1. What are the challenges the player(s) face? Deploy pieces in a superior arrangement in order to take more of an opponent’s strength than one gives, and finally to capture the king.
2. What actions can they take to overcome those challenges? With perfect information, it’s all about looking ahead, anticipating your opponent, finding ways to make your opponent feel that he is defeated even if, in reality, he is not. Everything revolves around the moves of the pieces.
3. What can players do to affect each other? Player interaction is very high in a two-player, eliminate-enemy-pieces game.
4. Is the game replayable many times without becoming "just the same" over and over? History shows that it is, despite its fundamental simplicity.
5. Is the game fair? Symmetric, but significant advantage to first mover in expert play.
6. Is there an appropriate mixture for the audience and game type? Yes.
7. What is the "essence" of the game? Movement and position.
This is a traditional game popularized by Milton Bradley’s boxed plastic version. It is largely a guessing game, though some would call it a “deduction” game. As with any game, you can “play the player”, predicting what your opponent will do. For example, a colleague of mine has noticed that his sons will not place their ships in the outer rim of squares. Consequently, instead of 100 squares to shoot at, he has 64. Chance should tend to award him the game most times.
Beyond simplicity, there isn’t much to recommend this game.
An excellent word game. I would eliminate two-letter words from the game, or at least many of the 101 “official” two-letter words.
1. What are the challenges the player(s) face? Make words from random letters, and find places on the board where those words can be placed and score well
2. What actions can they take to overcome those challenges? Very much a thinking game.
3. What can players do to affect each other? It may be possible to block occasionally, but in general, not much.
4. Is the game replayable many times without becoming "just the same" over and over? Given the complexity of language, yes.
5. Is the game fair? There may be a very slight advantage to playing first.
6. Is there an appropriate mixture for the audience and game type? Evidently.
7. What is the "essence" of the game? Creation of words preferably using uncommon letters.
This is a simpler-than-chess strategy game. The game is sufficiently simple that it has been “solved” by computer using brute-force (trial and error) methods (http://news.bbc.co.uk/2/hi/science/nature/6907018.stm).
As with most of the public domain traditional games, this one is only for two players.
Game design students who have played hardly any commercial games, have usually played Monopoly and have often played Risk. Risk is very simple to learn and to play, with so little real strategy that there is rarely “analysis paralysis”. Although the theme is world conquest, it has abstracted the world so heavily that few players will feel like there’s a real war going on.
However, Risk is a weak strategy game, and a “dicefest”. There’s a heavy dose of luck in combat and in the cards. It is a long game with player elimination, a poor combination in today’s terms.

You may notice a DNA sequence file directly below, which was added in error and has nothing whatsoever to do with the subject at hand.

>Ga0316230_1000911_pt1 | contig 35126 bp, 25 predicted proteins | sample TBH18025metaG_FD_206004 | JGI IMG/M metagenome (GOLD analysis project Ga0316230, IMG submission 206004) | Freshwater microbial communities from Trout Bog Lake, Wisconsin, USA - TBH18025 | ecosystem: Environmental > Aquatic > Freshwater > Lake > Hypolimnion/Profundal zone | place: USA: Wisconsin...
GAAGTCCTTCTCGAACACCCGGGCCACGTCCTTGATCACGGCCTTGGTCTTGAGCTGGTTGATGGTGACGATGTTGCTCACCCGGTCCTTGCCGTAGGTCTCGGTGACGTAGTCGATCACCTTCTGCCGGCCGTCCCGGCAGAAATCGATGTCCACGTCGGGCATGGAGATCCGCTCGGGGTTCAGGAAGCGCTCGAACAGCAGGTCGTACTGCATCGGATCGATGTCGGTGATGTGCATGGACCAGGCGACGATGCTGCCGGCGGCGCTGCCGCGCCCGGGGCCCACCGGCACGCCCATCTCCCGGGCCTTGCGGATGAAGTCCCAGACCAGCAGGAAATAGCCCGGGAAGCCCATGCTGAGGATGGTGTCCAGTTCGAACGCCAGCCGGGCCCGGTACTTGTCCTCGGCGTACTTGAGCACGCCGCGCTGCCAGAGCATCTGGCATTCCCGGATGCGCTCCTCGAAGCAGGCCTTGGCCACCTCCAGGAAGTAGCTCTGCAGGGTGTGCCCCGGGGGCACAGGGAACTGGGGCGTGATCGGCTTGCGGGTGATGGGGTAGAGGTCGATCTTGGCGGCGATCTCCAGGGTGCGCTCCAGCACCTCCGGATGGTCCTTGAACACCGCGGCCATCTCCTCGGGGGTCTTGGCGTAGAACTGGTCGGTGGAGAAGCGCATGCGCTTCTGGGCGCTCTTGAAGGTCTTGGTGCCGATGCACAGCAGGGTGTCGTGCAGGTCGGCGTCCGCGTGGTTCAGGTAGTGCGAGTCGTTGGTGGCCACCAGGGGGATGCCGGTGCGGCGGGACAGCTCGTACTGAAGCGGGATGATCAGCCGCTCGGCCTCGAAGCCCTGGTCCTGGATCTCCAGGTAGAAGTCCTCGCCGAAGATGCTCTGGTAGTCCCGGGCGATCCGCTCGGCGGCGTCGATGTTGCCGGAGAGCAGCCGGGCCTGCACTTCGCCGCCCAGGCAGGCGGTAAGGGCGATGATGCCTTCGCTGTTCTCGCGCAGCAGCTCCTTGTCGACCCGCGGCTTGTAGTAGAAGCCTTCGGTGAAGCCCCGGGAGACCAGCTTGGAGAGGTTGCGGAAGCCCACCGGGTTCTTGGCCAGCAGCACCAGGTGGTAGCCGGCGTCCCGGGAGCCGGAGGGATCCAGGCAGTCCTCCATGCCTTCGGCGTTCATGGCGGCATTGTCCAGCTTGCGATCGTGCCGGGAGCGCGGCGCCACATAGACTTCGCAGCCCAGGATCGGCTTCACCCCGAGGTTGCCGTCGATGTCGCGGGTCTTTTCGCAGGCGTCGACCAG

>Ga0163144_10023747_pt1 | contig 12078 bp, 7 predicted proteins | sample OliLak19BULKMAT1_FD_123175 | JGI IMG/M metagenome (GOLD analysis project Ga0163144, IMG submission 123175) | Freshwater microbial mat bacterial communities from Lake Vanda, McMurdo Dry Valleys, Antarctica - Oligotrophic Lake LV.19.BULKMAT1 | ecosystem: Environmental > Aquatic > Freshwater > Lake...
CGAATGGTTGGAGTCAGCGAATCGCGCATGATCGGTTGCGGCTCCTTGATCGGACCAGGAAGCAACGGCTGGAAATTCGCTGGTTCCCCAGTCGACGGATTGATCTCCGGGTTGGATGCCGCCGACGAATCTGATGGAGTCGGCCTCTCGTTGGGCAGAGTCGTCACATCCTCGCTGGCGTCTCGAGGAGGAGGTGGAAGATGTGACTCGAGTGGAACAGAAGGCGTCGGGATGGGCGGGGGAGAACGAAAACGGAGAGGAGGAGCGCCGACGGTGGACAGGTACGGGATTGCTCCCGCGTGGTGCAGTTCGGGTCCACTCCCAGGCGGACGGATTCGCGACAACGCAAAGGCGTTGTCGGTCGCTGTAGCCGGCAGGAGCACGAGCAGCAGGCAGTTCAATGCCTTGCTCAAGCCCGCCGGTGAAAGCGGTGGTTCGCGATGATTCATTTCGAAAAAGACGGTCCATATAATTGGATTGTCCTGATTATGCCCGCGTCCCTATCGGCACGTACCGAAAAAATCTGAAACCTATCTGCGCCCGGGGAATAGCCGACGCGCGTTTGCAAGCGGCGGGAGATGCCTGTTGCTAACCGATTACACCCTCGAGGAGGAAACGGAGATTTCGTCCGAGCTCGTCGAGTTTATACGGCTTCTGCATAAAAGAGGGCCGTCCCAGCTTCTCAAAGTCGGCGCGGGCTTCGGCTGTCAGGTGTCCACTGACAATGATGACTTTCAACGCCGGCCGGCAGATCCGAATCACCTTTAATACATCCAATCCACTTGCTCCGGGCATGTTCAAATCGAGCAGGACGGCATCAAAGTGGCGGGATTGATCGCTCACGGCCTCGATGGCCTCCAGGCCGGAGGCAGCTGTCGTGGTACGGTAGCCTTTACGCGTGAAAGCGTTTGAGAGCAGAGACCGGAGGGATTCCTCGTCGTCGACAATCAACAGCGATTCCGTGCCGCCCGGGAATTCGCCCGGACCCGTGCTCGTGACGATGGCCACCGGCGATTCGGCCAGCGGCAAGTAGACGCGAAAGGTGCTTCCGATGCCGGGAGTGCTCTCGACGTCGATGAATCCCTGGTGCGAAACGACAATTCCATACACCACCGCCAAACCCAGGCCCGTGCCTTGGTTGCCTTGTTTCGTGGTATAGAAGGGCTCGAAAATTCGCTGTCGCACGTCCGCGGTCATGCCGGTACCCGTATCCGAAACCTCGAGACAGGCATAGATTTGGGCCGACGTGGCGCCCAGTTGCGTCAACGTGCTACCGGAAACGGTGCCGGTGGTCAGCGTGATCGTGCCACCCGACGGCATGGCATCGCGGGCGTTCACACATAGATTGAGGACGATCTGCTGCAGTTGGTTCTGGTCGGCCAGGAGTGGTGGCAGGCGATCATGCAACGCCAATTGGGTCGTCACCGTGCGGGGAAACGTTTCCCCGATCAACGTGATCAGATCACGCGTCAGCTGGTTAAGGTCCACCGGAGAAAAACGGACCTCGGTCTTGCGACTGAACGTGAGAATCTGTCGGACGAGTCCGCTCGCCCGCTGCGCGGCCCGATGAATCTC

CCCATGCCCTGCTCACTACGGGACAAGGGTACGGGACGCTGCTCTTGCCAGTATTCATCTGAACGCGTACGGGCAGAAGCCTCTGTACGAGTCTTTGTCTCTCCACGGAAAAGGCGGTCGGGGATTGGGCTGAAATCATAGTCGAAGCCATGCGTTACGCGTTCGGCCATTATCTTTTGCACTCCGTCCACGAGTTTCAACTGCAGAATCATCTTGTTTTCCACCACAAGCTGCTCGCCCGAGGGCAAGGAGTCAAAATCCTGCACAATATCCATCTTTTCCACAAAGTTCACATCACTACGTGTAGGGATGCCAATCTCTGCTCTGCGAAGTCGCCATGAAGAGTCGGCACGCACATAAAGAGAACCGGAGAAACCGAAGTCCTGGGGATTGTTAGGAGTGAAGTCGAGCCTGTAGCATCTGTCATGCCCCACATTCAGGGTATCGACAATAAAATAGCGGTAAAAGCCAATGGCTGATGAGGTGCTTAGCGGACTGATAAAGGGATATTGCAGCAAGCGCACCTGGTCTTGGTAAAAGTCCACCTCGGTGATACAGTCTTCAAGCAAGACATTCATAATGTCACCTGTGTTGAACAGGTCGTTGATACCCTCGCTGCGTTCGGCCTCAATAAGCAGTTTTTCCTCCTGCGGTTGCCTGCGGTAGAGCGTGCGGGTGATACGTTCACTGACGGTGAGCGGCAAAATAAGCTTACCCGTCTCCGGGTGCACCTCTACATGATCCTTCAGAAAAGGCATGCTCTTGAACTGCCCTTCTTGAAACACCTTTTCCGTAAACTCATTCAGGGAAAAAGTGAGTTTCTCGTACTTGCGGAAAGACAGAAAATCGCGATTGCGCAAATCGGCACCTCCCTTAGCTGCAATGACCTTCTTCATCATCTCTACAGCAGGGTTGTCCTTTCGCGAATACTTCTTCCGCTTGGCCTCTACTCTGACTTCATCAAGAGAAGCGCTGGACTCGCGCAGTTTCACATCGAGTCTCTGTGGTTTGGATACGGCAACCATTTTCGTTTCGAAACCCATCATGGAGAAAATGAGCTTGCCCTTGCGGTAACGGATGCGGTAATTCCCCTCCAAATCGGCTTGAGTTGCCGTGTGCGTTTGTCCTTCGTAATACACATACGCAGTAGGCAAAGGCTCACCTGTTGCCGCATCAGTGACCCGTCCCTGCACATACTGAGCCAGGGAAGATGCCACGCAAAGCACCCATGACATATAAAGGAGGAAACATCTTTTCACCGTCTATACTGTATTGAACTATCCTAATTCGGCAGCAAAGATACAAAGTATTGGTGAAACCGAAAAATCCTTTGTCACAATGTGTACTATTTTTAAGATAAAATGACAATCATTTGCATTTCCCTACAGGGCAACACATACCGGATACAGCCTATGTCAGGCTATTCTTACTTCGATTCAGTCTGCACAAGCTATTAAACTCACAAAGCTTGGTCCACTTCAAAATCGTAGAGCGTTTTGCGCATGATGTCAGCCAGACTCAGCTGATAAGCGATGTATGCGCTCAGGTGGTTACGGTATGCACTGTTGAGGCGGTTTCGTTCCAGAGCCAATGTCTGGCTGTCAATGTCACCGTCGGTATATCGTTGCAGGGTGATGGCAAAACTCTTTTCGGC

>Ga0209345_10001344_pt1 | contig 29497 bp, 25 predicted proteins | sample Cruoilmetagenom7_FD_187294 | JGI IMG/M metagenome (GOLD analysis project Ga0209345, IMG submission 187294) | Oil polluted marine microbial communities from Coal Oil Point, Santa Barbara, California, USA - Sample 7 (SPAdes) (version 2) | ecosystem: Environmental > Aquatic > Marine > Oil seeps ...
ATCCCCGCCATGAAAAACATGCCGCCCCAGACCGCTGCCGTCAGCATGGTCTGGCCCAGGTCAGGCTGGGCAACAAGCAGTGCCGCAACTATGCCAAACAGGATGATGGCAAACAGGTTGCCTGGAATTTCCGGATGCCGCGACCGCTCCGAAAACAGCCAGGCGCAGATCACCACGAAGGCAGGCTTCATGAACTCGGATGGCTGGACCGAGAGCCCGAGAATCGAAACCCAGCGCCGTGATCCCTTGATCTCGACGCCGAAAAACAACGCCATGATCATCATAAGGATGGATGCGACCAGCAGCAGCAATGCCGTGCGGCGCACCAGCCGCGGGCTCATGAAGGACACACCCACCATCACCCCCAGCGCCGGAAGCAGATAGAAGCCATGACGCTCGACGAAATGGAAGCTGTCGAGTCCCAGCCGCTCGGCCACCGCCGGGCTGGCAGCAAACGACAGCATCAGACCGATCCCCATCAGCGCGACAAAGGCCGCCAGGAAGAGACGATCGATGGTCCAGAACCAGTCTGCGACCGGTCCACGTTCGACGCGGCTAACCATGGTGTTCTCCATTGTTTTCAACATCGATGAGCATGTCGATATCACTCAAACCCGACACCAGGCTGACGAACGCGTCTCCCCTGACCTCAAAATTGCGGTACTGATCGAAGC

The turn-in-cards-for-armies mechanic is necessary to end the game in a few hours, but fairly random.
The “Mission cards” victory condition introduced “recently” mitigates some problems, but unfortunately the missions aren’t tailored to the number of players in the game.
As with Monopoly, most experienced boardgamers dislike, if not despise, Risk.
1. What are the challenges the player(s) face? Management of resources to end up with more armies than the opposition; there’s a little strategy involved in acquiring armies; and choosing the right time to try to wipe out an opponent and obtain his territory cards.
2. What actions can they take to overcome those challenges? Choosing where to attack, with how many armies. Choosing where to defend with more than one army.
3. What can players do to affect each other? When it is not a player’s turn, he is usually inactive except when attacked. However, every move affects at least two players.
4. Is the game replayable many times without becoming "just the same" over and over? Strategies are limited, but there’s a fair bit of variety.
5. Is the game fair? Symmetric, but there may be a slight advantage to moving first.
6. Is there an appropriate mixture for the audience and game type? Well, lots of people fondly remember playing it as kids, so there must be something to it.
7. What is the "essence" of the game? Some would say “interminable dice rolling”. Choosing where to attack is probably the essence.
Game of Life
This game appeals to younger people, and actually has more choices than Monopoly. However, it is strictly a family game, and players have little control over what happens. It does have the appeal of a partly three dimensional board, and a spinner instead of dice. There’s a story involved (the story of life), and that is nearly unique to traditional games.
I remember it as one of the worst games ever, but this may be too harsh. It is very positive–nothing really bad happens, everyone succeeds in life–but it may teach the wrong habits for the 21st century.
The Chinese/Japanese game of Go, the analog of chess in East Asia, is an outstanding abstract strategy game. It is played on a 19 by 19 line grid, with black and white stones places on the intersections of the lines rather than in the squares. The rules are very simple, though I find them slightly difficult to grasp. The strategy of controlling areas is very deep, even compared with a game like chess. From a game design perspective, the game is so unusual that there may not be many lessons to learn.